9. What is the relationship between the p-value and the test statistic (4 points)
    The p-value is the chance of observing a test statistic which is more in favour of the research hypothesis than the observed value.

    The chance is calculated assuming that the null hypothesis is true.

    If the null hypothesis is true, how liekly is it that we would observe a test statistic more extreme than the test statistic we actually observed? 

    If there's only a very small chance, then we have strong evidence for the research hypothesis.

    * a test statistic of z = -8.79 is off the left end of the z-table, and therefore so the p-value will be approximately 0.
  10. 1. What is a level of significance?

    2. What does α stand for, and what are three common values?

    3. What do the three common values represent?
    1. A level of significance expresses the chance of wrongly claiming that the research hypothesis is true

    2. α is an error rate. Commonly used values of α (alpha) are: 0.1, 0.5 and 0.01

    • 3. 
    • A risk taker might use α = 0.1

    This expresses the idea that the user is comfortable if they claim that the research hypothesis is true in 10% of tests

    Therefore, they will wrongly claim that the research hypothesis is true in 1 out of 10 tests

    A middle-of-road kind of person might use α = 0.05

    This expresses the idea that the user is comfortable if they wrongly claim that the research hypothesis is true in 5% of tests.

    Therefore, they will wrongly claim that the research hypothesis is true in 1 out of 20 tests.

    A conservative person might use α = 0.01

    This expresses the idea that the user is comfortable if they wrongly claim that the research hypothesis is true in 1% of tests. 

    Therefore, they will wrongly claim that the research hypothesis is true in 1 out of 100 tests.
  11. In a significance test:

    1. What does it mean when the p-value is less than or equal to α? (3 parts)

    2. What does it mean when the p-value exceeds α?
    1. Then the results are significant.

    (In traditional language: We reject Ho)

    We can claim that the research hypothesis is true using the given level of significance. 

    2. Then the results are not significant. 

    (In traditional language: We do not reject Ho)

    We cannot claim that the research hypothesis is true using the given level of significance.
  12. In exercise 17.40 p. 409 - This wine stinks, Minitab gives us a p-value of 0.023.

    Research hypothesis: How strong is the evidence that the average odor threshold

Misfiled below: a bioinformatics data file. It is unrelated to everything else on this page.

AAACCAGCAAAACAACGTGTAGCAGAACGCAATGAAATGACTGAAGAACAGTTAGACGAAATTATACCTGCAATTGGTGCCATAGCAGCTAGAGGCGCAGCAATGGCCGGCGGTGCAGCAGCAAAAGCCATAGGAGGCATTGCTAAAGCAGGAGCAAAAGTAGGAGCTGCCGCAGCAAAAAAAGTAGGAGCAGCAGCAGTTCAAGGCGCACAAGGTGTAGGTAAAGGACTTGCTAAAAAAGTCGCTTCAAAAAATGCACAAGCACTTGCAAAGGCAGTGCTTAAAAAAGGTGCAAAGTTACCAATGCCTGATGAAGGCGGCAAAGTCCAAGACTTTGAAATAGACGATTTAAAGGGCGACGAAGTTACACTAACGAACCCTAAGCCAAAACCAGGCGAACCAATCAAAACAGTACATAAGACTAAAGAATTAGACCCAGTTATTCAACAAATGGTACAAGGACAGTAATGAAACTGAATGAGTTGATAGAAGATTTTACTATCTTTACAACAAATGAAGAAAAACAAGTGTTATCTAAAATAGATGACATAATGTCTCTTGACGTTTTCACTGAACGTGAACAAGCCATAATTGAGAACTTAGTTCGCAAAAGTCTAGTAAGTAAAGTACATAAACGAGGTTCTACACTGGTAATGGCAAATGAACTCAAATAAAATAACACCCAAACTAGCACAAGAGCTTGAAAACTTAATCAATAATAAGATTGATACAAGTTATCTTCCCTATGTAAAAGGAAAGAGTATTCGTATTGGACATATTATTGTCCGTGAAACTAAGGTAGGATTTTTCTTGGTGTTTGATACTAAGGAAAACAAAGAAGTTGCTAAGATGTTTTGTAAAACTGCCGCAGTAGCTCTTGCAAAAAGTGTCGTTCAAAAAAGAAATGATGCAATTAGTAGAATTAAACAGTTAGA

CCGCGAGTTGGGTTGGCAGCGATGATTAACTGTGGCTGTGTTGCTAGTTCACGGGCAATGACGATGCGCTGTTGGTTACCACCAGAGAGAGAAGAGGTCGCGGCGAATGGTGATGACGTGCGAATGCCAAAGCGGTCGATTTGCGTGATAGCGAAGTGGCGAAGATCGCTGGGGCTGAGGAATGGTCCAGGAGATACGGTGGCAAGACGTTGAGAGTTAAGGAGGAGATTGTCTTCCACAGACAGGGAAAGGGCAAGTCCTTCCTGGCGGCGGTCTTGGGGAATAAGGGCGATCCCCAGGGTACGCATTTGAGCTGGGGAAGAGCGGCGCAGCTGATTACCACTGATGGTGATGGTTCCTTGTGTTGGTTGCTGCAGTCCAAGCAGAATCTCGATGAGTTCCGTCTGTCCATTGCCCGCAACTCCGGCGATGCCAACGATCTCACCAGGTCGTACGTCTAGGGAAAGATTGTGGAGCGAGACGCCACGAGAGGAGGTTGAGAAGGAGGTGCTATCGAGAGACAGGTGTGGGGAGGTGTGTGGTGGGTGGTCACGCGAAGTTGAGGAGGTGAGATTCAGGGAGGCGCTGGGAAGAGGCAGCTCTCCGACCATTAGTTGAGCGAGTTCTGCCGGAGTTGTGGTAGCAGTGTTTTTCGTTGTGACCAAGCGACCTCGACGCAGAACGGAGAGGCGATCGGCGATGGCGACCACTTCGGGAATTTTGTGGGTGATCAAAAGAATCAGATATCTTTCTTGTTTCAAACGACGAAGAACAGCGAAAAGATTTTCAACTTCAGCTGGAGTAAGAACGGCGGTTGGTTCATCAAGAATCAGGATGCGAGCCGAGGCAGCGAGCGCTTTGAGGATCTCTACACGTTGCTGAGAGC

or all untrained wine tasters exceeds 25?

    How do we answer the following questions (if asked on a test?)

    1a. Using α = 0.05, what is the decision, and why?

    1b. Write down the conclusion

    2a. Using α = 0.01, what is the decision and why?

    2b. Write down the conclusion

    3. What can we never do in a significance test , and what is an analogy to explain it?
    • *There are only two possible decisions!
    • Either you can claim your research hypothesis, or you can't.

    1a. We reject Ho because p = 0.023 is less than α = 0.05

    1b. Testing at a 5% level of significance, we can claim that the average threshold of all untrained wine tasters exceeds 25. 

    2a. We do not reject Ho because the p-value of 0.023 exceeds α = 0.01

    2b. Testing at a 1% level of significance, we have insufficient evidence to claim that the average threshold for all untrained tasters exceeds 25. 

    3. We can NEVER accept Ho.

    It is like declaring someone innocent in a court case, rather than not guilty.

    There is insufficient evidence to prove guilt, as there is insufficient evidence to prove the null hypothesis. 

    Proving the defendant guilty beyond reasonable doubt, is like having a small p-value.

    In a court case, everyone is required to assume that the defendant is innocent. In a significance test, the they are required to assume that Ho is true. 

    In a court case, the only possible decisions are 'guilty' and 'not guilty'. In a significance test, the only possible decisions are 'Reject Ho" and "Do not reject Ho", leading to the connclusino that we cannot claim that Ha is true.
  13. 1. What are the only 3 differences between using 1-sample z and 1-sample t in the Four Step Process?

    2. When we see the word 'evidence' in a question, what are we being asked to do?

    3. What can we say if there are outliers or if the data is skewed (not normal population)?

    4. How do we make Minitab compute Ha < 400?
    1a. In the PLAN stage using 1-sample t, we will instead state the following.

    We'll use 1-sample t because σ is not given. 

    1b. In the SOLVE step, when stating the conditions, #4 will state the following:

    #2 and #3 don't matter if n ≥ 40

    (rather than n ≥ 30 in 1-sample z)

    1c. Further in the SOLVE step, we'll state the test statistic as follows:

    Test statistic: t = -0.97

    (rather than z = -0.97)

    2. When we see the word 'evidence', you will want to do a significance test (FOUR STEP PROCESS).

    3. Outliers will make things a bit inaccurate as they will inflate the average, but it doesn't invalidate the test. 

    If the histogram suggests that the population is not normal (skewed), it would also make the test a bit inaccurate, but would not invalidate it. 

    4. Go to 1-sample t options, and pull down the box that says Alternative Hypothesis

    • Use 'Mean < hypothesized mean
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Author
MissionMindhack
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Card Set
STAT 104 - Chapter 17 and 20 - Significance Tests
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Prep for Midterm